Five points you need to know about software validation

Validation of calibration software ? as required by ISO 17025, for instance ? is a topic that people don?t prefer to talk about. Almost always there is uncertainty concerning the following: Which software actually should be validated? If so, who should take care of it? Which requirements should be satisfied by validation? How can you take action efficiently and how could it be documented? The following blog post explains the background and provides a recommendation for implementation in five steps.
In a calibration laboratory, software can be used, among other things, from supporting the evaluation process, up to fully automated calibration. Regardless of the degree of automation of the software, validation always identifies the entire processes into which the program is integrated. Behind validation, therefore, is the fundamental question of if the process of calibration fulfills its purpose and whether it achieves all its intended goals, that is to say, does it provide the required functionality with sufficient accuracy?
If you need to do validation tests now, you should be aware of two basic principles of software testing:
Full testing is not possible.
Testing is always dependent on the environment.
Unadulterated that the test of all possible inputs and configurations of an application cannot be performed because of the large numbers of possible combinations. Depending on the application, the user must always decide which functionality, which configurations and quality features must be prioritised and which are not relevant for him.
Which decision is manufactured, often depends on the second point ? the operating environment of the program. According to the application, practically, you can find always different requirements and priorities of software use. Additionally, there are Scary -specific adjustments to the software, such as concerning the contents of the certificate. But also the average person conditions in the laboratory environment, with a wide range of instruments, generate variance. The wide variety of requirement perspectives and the sheer, endless complexity of the software configurations within the customer-specific application areas therefore make it impossible for a manufacturer to check for all your needs of a specific customer.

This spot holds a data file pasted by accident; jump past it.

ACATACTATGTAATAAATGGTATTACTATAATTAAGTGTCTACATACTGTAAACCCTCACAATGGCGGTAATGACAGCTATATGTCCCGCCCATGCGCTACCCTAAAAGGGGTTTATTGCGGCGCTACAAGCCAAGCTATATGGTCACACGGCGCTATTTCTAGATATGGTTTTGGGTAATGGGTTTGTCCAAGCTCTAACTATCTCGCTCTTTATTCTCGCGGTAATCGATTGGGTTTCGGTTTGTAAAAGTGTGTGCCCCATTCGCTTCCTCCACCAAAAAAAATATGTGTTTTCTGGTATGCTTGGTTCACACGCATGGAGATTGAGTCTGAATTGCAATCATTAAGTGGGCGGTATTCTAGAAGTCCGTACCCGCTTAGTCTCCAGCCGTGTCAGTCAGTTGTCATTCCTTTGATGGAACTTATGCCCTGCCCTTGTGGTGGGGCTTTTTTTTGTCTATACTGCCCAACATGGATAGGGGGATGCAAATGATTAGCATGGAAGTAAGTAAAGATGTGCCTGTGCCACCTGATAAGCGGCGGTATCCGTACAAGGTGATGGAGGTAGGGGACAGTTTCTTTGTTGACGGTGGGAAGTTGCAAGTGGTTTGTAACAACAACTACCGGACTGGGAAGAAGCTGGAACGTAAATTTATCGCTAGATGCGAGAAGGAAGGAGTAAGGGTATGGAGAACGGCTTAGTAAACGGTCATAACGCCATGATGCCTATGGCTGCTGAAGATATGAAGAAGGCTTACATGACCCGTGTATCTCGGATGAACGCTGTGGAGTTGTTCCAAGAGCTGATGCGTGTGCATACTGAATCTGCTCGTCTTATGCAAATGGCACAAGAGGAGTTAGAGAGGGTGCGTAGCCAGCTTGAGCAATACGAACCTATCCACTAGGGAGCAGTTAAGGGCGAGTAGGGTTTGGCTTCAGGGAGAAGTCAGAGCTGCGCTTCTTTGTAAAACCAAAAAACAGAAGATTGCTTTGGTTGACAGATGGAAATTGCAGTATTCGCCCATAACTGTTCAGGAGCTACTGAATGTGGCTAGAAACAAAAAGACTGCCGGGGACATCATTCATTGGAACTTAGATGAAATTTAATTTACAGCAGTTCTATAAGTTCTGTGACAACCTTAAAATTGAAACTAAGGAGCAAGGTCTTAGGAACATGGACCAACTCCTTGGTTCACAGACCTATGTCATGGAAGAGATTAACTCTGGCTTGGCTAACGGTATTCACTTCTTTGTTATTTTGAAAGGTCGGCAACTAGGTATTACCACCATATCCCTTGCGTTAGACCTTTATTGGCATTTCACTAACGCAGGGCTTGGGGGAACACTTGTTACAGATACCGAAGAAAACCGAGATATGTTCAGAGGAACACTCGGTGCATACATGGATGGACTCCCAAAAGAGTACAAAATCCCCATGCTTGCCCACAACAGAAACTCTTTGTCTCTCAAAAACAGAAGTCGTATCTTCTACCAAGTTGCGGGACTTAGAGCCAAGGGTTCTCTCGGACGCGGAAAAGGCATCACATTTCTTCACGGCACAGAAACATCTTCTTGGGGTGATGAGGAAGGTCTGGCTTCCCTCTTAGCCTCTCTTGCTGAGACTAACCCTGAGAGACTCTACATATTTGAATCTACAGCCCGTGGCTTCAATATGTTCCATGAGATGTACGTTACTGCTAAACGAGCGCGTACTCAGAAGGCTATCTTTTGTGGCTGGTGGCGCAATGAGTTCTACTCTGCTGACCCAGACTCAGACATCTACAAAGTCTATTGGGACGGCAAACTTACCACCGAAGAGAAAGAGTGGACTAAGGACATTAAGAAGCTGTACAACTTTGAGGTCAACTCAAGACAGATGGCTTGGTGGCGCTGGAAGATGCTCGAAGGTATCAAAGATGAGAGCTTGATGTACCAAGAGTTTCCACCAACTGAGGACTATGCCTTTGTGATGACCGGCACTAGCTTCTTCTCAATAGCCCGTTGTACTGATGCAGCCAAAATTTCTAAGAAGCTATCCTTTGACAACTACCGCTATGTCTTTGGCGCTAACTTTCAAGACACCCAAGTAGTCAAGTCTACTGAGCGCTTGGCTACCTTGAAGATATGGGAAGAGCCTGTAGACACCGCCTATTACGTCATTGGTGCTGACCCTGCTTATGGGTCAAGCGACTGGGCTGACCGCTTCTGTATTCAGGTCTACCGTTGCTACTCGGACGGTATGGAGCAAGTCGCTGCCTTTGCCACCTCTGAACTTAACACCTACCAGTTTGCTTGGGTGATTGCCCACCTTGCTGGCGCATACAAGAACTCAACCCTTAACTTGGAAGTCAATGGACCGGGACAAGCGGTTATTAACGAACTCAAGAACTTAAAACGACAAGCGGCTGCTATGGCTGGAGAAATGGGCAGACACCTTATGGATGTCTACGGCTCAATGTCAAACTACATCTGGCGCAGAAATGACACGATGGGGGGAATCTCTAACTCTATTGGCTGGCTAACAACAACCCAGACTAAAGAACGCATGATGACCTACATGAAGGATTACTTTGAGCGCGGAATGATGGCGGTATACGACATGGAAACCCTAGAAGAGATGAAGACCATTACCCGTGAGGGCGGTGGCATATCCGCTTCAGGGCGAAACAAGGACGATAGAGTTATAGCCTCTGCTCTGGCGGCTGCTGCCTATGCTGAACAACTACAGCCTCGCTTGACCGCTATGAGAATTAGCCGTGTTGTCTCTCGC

Correspondingly, considering the above points, the validation falls onto the user themself. To make this technique as efficient as possible, a procedure fitting the following five points is preferred:
The data for typical calibration configurations should be defined as ?test sets?.
At regular intervals, typically one per year, but at least after any software update, these test sets ought to be entered in to the software.
The resulting certificates can be weighed against those from the previous version.
In the case of a first validation, a cross-check, e.g. via MS Excel, can take place.
The validation evidence ought to be documented and archived.
WIKA offers a PDF documentation of the calculations completed in the software.
For further information on our calibration software and calibration laboratories, go to the WIKA website.g

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